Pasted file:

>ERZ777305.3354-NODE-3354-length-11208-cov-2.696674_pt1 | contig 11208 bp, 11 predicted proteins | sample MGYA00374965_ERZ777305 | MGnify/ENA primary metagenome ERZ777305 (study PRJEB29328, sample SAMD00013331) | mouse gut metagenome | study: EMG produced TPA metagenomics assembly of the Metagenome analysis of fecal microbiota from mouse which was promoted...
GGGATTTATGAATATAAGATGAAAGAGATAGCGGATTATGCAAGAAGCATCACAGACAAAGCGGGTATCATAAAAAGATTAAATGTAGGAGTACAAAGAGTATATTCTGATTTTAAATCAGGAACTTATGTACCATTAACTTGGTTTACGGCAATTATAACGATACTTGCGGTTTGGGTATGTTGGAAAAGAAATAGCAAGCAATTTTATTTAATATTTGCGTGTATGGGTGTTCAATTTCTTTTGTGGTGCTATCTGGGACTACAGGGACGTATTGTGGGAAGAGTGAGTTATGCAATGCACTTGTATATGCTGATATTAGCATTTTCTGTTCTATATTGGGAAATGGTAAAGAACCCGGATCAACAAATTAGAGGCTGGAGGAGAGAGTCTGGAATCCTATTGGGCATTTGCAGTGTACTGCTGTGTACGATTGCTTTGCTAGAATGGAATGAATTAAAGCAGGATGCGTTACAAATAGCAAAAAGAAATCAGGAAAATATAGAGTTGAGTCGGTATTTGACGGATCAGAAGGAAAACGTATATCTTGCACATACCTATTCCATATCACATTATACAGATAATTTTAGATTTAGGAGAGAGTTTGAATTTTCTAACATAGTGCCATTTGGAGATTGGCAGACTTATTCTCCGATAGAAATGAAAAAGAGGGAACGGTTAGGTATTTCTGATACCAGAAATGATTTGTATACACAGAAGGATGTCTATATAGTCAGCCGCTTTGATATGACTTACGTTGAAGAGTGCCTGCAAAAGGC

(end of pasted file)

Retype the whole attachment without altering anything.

>ERZ777305.3354-NODE-3354-length-11208-cov-2.696674_pt1 | contig 11208 bp, 11 predicted proteins | sample MGYA00374965_ERZ777305 | MGnify/ENA primary metagenome ERZ777305 (study PRJEB29328, sample SAMD00013331) | mouse gut metagenome | study: EMG produced TPA metagenomics assembly of the Metagenome analysis of fecal microbiota from mouse which was promoted...
GGGATTTATGAATATAAGATGAAAGAGATAGCGGATTATGCAAGAAGCATCACAGACAAAGCGGGTATCATAAAAAGATTAAATGTAGGAGTACAAAGAGTATATTCTGATTTTAAATCAGGAACTTATGTACCATTAACTTGGTTTACGGCAATTATAACGATACTTGCGGTTTGGGTATGTTGGAAAAGAAATAGCAAGCAATTTTATTTAATATTTGCGTGTATGGGTGTTCAATTTCTTTTGTGGTGCTATCTGGGACTACAGGGACGTATTGTGGGAAGAGTGAGTTATGCAATGCACTTGTATATGCTGATATTAGCATTTTCTGTTCTATATTGGGAAATGGTAAAGAACCCGGATCAACAAATTAGAGGCTGGAGGAGAGAGTCTGGAATCCTATTGGGCATTTGCAGTGTACTGCTGTGTACGATTGCTTTGCTAGAATGGAATGAATTAAAGCAGGATGCGTTACAAATAGCAAAAAGAAATCAGGAAAATATAGAGTTGAGTCGGTATTTGACGGATCAGAAGGAAAACGTATATCTTGCACATACCTATTCCATATCACATTATACAGATAATTTTAGATTTAGGAGAGAGTTTGAATTTTCTAACATAGTGCCATTTGGAGATTGGCAGACTTATTCTCCGATAGAAATGAAAAAGAGGGAACGGTTAGGTATTTCTGATACCAGAAATGATTTGTATACACAGAAGGATGTCTATATAGTCAGCCGCTTTGATATGACTTACGTTGAAGAGTGCCTGCAAAAGGC